You’re busy. I get it. You get lots of emails. You work a lot. You’re really important to lots of people. You usually get nods of approval when you talk about the depths of your busyness.
But I’m not impressed.
Look, everyone is busy. It’s not impressive anymore. Bragging about being busy is like a fish bragging about floating downstream. Neither busyness nor floating requires any effort. Busyness is an inevitable consequence of our culture.
You do, however, have to do quite a bit of work NOT to be busy. You have to do even more work to be busy with the right things. Saying “no” is one of the most difficult parts of my life. Falling asleep thinking about work happens more often than not. Giving my time to the right people in the right proportions happened once in 2007 (and it was an accident). The current of busyness is strong and swimming upstream is not easy.
So how do we swim upstream?
Your Goals Aren’t The Problem
People think focus means saying yes to the thing you’ve got to focus on. But that’s not what it means at all. It means saying no to the hundred other good ideas that there are. You have to pick carefully. I’m actually as proud of the things we haven’t done as the things I have done. Innovation is saying no to 1,000 things.
– Steve Jobs
There is a common practice among productivity gurus called the “M.I.T.” or “Most Important Task.” An MIT is a single, actionable task for the day. If all you accomplish today is your MIT, you’ve had a good day. Setting daily MIT’s is a great habit.
But when I first implemented MIT’s, I failed constantly. The problem wasn’t that I couldn’t decide what needed to be done. I couldn’t decide what didn’t need to be done. I had too many priorities. I wanted too many things. My MIT’s were inconsistent. I couldn’t focus on one task without feeling guilty for not completing the other 10 things I also considered “most important.”
Sure, I could write down one MIT every day. Sure, I had a mission statement. Sure, I could tell you about my passions. But for every spoken priority, I had so many more unspoken, unwritten priorities. The truth is that clarifying one’s goals and aspirations is only half of the equation. And it’s the easy half.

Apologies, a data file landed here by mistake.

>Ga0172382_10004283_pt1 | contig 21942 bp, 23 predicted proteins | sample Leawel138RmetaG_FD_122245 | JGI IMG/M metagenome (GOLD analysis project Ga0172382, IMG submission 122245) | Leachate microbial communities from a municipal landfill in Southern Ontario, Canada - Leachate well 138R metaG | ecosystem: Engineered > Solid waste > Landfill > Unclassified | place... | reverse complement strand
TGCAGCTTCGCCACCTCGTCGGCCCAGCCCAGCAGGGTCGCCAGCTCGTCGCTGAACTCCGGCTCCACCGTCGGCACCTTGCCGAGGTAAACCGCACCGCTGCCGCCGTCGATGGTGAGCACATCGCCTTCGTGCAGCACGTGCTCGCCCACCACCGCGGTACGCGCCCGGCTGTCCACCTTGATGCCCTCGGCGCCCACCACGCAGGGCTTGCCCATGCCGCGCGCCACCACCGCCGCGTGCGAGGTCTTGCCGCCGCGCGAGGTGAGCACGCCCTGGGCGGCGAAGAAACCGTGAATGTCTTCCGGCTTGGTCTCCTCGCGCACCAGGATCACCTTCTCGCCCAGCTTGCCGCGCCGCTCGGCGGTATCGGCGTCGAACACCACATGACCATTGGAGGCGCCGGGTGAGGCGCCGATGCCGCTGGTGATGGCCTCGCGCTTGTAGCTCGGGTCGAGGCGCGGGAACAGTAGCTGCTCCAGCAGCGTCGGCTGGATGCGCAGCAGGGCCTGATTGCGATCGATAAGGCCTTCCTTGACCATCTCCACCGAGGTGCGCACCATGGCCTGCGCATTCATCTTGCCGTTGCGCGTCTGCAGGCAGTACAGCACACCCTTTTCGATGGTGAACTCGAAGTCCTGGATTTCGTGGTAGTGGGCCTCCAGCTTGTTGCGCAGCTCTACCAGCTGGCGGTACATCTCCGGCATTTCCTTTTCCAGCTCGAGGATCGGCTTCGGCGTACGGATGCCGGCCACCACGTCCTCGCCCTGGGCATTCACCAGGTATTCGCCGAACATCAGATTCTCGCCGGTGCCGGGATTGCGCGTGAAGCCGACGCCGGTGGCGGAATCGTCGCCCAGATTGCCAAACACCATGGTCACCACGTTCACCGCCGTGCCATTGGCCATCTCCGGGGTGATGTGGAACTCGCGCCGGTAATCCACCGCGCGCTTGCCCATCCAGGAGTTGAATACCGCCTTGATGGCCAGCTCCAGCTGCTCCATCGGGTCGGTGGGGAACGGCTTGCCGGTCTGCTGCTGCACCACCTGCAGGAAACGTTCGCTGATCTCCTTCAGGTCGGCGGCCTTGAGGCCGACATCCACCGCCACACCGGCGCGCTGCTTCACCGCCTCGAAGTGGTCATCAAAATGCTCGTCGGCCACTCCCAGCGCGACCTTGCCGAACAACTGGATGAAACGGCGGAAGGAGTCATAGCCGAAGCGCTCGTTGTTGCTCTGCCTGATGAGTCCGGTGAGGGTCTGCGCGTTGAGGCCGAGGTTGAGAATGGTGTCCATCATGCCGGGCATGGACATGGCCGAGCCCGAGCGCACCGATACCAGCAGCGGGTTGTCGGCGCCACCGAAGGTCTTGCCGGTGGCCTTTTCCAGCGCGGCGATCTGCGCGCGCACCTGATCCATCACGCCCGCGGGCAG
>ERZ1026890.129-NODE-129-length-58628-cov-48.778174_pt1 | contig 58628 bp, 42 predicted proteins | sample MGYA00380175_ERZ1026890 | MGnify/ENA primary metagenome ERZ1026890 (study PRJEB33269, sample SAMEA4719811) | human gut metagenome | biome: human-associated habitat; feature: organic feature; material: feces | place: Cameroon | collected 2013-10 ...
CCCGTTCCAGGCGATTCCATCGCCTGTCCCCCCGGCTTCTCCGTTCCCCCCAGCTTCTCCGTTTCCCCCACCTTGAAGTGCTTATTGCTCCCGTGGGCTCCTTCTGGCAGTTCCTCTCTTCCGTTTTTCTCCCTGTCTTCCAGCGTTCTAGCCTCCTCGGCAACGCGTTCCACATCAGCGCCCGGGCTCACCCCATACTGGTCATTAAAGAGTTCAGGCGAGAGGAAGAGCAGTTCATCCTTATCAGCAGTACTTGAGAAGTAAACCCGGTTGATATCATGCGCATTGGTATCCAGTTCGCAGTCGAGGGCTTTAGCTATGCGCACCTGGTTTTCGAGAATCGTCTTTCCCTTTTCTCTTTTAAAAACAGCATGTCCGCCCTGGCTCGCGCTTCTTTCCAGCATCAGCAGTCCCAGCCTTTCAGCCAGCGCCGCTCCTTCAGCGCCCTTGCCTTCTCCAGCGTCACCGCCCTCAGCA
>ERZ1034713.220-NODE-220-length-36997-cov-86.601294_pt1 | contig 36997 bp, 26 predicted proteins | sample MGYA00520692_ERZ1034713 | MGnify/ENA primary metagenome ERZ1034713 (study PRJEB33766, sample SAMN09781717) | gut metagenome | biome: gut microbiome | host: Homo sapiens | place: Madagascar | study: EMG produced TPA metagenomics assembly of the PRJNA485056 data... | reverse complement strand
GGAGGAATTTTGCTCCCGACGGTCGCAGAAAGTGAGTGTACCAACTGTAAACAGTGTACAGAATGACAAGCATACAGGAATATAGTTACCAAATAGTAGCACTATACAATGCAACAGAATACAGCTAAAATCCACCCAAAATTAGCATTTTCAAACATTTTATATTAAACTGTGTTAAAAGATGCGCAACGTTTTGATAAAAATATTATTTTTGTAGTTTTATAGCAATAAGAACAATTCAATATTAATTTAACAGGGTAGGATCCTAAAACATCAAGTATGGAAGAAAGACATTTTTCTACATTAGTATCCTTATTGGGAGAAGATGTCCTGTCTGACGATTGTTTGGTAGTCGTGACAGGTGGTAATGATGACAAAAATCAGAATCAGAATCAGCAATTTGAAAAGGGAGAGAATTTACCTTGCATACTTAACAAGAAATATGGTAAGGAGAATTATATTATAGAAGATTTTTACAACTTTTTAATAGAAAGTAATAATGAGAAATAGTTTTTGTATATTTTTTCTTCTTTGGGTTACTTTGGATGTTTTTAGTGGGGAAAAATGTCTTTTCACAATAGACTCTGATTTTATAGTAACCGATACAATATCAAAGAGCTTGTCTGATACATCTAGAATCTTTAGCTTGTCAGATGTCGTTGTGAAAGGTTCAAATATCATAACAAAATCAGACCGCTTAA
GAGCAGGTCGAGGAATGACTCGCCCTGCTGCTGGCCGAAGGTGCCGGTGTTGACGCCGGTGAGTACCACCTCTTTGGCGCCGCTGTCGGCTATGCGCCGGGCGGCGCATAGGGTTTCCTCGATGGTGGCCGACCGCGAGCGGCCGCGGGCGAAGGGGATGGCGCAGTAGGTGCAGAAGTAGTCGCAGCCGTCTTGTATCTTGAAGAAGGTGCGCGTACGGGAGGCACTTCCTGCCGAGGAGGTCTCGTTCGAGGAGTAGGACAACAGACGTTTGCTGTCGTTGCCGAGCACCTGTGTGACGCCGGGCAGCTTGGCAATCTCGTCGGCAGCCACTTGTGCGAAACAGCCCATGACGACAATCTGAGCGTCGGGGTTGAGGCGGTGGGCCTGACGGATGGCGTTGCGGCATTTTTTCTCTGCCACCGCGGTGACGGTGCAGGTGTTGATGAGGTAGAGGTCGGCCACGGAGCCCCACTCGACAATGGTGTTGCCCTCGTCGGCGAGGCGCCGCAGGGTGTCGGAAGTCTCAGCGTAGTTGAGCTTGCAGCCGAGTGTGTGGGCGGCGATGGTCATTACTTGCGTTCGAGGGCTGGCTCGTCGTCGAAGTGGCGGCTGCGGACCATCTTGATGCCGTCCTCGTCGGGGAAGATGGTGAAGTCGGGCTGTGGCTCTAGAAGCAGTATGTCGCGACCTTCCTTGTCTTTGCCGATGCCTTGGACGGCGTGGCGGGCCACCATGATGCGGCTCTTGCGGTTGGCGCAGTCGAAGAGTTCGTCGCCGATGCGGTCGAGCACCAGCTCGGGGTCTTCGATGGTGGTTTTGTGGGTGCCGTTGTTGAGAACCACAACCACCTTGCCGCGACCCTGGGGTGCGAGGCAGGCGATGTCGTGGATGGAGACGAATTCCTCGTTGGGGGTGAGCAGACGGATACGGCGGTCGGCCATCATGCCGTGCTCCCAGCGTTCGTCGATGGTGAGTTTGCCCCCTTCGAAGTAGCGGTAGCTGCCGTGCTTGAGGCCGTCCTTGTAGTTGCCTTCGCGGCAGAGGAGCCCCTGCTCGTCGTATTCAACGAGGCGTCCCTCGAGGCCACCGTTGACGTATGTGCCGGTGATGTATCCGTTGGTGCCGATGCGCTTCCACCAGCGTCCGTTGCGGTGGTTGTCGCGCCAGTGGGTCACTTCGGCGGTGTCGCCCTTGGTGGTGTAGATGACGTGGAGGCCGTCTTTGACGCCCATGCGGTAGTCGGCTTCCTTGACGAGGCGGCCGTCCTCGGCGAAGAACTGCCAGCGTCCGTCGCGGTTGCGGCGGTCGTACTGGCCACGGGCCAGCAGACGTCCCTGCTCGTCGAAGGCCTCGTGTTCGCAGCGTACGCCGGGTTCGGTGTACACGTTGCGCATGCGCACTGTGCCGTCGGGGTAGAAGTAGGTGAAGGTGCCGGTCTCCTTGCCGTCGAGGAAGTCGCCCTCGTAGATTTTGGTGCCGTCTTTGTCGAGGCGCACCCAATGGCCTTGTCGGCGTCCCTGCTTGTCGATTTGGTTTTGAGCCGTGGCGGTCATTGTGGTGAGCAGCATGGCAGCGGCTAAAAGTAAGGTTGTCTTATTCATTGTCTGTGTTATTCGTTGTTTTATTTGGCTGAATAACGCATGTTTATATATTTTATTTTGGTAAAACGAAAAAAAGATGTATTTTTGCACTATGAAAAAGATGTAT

The hard part is clarifying one’s anti-goals. The almost-passions. Someone else’s aspirations you’ve unknowingly adopted. The I.I.T.’s (“Important-ish Tasks”). The passions you’re “supposed” to have.
The thing about an Un-Priority is that it often looks and feels just like one of your real priorities. An Un-Priority isn’t something you don’t want to do, but something you do. Un-priorities are the mostly-good things that make you too busy to follow-through on your priorities. They’re the shadows of your real priorities. Prioritize an un-priority and it will give the illusion of progress, but will bring very little long-term satisfaction.
To help you identify some of the un-priorities in your life, I’ve broken them down into a few categories. Just like the first step in reaching your goals is to identify them, the first step in eliminating un-priorities from your life is to identify them. Grab a piece of paper as your read through these categories and see how many un-priorities you can identify in your own life.
This is a guest post for the site “Work Happy Now.” You can finish reading the article here.